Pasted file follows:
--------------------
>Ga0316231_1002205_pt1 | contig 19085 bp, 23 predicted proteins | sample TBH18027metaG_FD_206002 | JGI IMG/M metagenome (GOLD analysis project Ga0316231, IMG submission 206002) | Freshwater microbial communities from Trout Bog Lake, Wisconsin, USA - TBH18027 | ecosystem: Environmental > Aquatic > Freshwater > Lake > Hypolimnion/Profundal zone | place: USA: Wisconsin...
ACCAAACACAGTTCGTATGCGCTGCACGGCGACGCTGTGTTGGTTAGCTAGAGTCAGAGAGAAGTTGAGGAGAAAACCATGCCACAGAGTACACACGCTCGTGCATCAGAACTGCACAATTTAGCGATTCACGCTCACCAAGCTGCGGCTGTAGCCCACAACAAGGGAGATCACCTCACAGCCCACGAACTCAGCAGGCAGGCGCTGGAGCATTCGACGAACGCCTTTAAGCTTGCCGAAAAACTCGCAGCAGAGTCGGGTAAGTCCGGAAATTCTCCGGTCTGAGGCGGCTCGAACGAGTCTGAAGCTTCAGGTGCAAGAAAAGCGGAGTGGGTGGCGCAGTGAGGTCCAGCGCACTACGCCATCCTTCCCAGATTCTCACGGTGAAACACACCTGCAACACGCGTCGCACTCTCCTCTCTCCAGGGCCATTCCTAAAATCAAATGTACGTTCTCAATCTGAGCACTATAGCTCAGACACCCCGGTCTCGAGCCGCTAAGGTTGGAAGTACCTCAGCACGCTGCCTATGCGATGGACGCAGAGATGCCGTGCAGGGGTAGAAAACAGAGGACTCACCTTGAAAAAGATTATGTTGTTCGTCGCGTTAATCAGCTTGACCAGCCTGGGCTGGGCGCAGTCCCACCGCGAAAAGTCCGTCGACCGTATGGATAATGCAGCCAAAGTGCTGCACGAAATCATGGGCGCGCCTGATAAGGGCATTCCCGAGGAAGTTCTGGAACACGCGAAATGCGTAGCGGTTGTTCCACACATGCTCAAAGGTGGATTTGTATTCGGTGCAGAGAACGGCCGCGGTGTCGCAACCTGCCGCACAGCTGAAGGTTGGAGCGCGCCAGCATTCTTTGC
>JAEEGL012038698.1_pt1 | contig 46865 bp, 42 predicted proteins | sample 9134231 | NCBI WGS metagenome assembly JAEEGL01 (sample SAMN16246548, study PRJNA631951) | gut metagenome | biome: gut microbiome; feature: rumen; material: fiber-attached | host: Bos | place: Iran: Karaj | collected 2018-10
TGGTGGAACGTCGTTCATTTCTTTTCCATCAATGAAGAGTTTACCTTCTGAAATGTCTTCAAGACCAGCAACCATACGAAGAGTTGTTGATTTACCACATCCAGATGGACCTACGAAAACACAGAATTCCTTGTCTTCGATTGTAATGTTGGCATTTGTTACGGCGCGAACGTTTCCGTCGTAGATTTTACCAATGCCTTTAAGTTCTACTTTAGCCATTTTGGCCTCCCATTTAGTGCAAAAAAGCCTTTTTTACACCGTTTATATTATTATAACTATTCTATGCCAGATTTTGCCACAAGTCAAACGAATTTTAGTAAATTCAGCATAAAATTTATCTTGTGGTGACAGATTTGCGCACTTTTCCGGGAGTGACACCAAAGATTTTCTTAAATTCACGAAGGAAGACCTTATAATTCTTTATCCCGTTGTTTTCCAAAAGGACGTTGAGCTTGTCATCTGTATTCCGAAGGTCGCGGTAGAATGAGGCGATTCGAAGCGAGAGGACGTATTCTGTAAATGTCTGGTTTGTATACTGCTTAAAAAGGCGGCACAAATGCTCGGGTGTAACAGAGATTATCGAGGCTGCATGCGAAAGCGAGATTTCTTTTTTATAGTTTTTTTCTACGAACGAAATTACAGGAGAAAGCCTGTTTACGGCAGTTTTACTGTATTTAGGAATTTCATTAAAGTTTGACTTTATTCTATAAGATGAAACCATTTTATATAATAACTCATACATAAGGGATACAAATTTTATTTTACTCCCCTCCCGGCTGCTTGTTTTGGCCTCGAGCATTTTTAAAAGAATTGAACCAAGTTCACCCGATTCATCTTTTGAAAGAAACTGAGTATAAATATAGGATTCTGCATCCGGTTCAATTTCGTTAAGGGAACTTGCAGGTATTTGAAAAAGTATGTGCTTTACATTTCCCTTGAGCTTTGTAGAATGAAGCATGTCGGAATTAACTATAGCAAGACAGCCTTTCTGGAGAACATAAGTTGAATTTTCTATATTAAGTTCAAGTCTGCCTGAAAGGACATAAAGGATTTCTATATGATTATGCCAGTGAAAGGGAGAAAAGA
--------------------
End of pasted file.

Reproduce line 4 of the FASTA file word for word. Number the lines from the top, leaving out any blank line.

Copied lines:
TGGTGGAACGTCGTTCATTTCTTTTCCATCAATGAAGAGTTTACCTTCTGAAATGTCTTCAAGACCAGCAACCATACGAAGAGTTGTTGATTTACCACATCCAGATGGACCTACGAAAACACAGAATTCCTTGTCTTCGATTGTAATGTTGGCATTTGTTACGGCGCGAACGTTTCCGTCGTAGATTTTACCAATGCCTTTAAGTTCTACTTTAGCCATTTTGGCCTCCCATTTAGTGCAAAAAAGCCTTTTTTACACCGTTTATATTATTATAACTATTCTATGCCAGATTTTGCCACAAGTCAAACGAATTTTAGTAAATTCAGCATAAAATTTATCTTGTGGTGACAGATTTGCGCACTTTTCCGGGAGTGACACCAAAGATTTTCTTAAATTCACGAAGGAAGACCTTATAATTCTTTATCCCGTTGTTTTCCAAAAGGACGTTGAGCTTGTCATCTGTATTCCGAAGGTCGCGGTAGAATGAGGCGATTCGAAGCGAGAGGACGTATTCTGTAAATGTCTGGTTTGTATACTGCTTAAAAAGGCGGCACAAATGCTCGGGTGTAACAGAGATTATCGAGGCTGCATGCGAAAGCGAGATTTCTTTTTTATAGTTTTTTTCTACGAACGAAATTACAGGAGAAAGCCTGTTTACGGCAGTTTTACTGTATTTAGGAATTTCATTAAAGTTTGACTTTATTCTATAAGATGAAACCATTTTATATAATAACTCATACATAAGGGATACAAATTTTATTTTACTCCCCTCCCGGCTGCTTGTTTTGGCCTCGAGCATTTTTAAAAGAATTGAACCAAGTTCACCCGATTCATCTTTTGAAAGAAACTGAGTATAAATATAGGATTCTGCATCCGGTTCAATTTCGTTAAGGGAACTTGCAGGTATTTGAAAAAGTATGTGCTTTACATTTCCCTTGAGCTTTGTAGAATGAAGCATGTCGGAATTAACTATAGCAAGACAGCCTTTCTGGAGAACATAAGTTGAATTTTCTATATTAAGTTCAAGTCTGCCTGAAAGGACATAAAGGATTTCTATATGATTATGCCAGTGAAAGGGAGAAAAGA